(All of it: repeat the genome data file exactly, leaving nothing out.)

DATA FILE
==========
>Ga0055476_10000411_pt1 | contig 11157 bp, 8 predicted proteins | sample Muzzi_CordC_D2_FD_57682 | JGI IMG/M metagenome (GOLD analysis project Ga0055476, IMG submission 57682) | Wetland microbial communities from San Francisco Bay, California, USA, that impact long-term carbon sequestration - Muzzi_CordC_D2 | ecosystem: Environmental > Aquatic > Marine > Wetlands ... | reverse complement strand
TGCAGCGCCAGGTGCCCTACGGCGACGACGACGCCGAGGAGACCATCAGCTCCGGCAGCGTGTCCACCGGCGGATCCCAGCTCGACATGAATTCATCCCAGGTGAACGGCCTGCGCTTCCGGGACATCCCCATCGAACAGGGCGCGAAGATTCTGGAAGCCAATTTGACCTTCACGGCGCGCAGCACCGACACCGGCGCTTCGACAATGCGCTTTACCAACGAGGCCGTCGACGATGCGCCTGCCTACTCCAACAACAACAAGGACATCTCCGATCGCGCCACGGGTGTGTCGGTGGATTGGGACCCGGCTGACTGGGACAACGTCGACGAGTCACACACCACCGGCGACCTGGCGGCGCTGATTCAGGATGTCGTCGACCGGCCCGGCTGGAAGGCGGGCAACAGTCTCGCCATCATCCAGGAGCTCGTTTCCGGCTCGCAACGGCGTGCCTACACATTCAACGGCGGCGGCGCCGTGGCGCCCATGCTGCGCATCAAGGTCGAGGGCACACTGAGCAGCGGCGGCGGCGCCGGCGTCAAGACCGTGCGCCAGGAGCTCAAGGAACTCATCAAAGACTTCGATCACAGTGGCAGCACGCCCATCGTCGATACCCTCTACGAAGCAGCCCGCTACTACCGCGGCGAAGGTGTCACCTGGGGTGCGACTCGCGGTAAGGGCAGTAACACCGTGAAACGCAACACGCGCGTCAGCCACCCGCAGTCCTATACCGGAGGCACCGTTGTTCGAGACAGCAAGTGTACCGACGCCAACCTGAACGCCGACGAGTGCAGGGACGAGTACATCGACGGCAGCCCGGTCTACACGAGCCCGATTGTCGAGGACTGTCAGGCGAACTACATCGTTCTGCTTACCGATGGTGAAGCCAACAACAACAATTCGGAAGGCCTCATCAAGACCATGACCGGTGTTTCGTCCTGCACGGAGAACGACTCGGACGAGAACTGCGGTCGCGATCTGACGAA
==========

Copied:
>Ga0055476_10000411_pt1 | contig 11157 bp, 8 predicted proteins | sample Muzzi_CordC_D2_FD_57682 | JGI IMG/M metagenome (GOLD analysis project Ga0055476, IMG submission 57682) | Wetland microbial communities from San Francisco Bay, California, USA, that impact long-term carbon sequestration - Muzzi_CordC_D2 | ecosystem: Environmental > Aquatic > Marine > Wetlands ... | reverse complement strand
TGCAGCGCCAGGTGCCCTACGGCGACGACGACGCCGAGGAGACCATCAGCTCCGGCAGCGTGTCCACCGGCGGATCCCAGCTCGACATGAATTCATCCCAGGTGAACGGCCTGCGCTTCCGGGACATCCCCATCGAACAGGGCGCGAAGATTCTGGAAGCCAATTTGACCTTCACGGCGCGCAGCACCGACACCGGCGCTTCGACAATGCGCTTTACCAACGAGGCCGTCGACGATGCGCCTGCCTACTCCAACAACAACAAGGACATCTCCGATCGCGCCACGGGTGTGTCGGTGGATTGGGACCCGGCTGACTGGGACAACGTCGACGAGTCACACACCACCGGCGACCTGGCGGCGCTGATTCAGGATGTCGTCGACCGGCCCGGCTGGAAGGCGGGCAACAGTCTCGCCATCATCCAGGAGCTCGTTTCCGGCTCGCAACGGCGTGCCTACACATTCAACGGCGGCGGCGCCGTGGCGCCCATGCTGCGCATCAAGGTCGAGGGCACACTGAGCAGCGGCGGCGGCGCCGGCGTCAAGACCGTGCGCCAGGAGCTCAAGGAACTCATCAAAGACTTCGATCACAGTGGCAGCACGCCCATCGTCGATACCCTCTACGAAGCAGCCCGCTACTACCGCGGCGAAGGTGTCACCTGGGGTGCGACTCGCGGTAAGGGCAGTAACACCGTGAAACGCAACACGCGCGTCAGCCACCCGCAGTCCTATACCGGAGGCACCGTTGTTCGAGACAGCAAGTGTACCGACGCCAACCTGAACGCCGACGAGTGCAGGGACGAGTACATCGACGGCAGCCCGGTCTACACGAGCCCGATTGTCGAGGACTGTCAGGCGAACTACATCGTTCTGCTTACCGATGGTGAAGCCAACAACAACAATTCGGAAGGCCTCATCAAGACCATGACCGGTGTTTCGTCCTGCACGGAGAACGACTCGGACGAGAACTGCGGTCGCGATCTGACGAA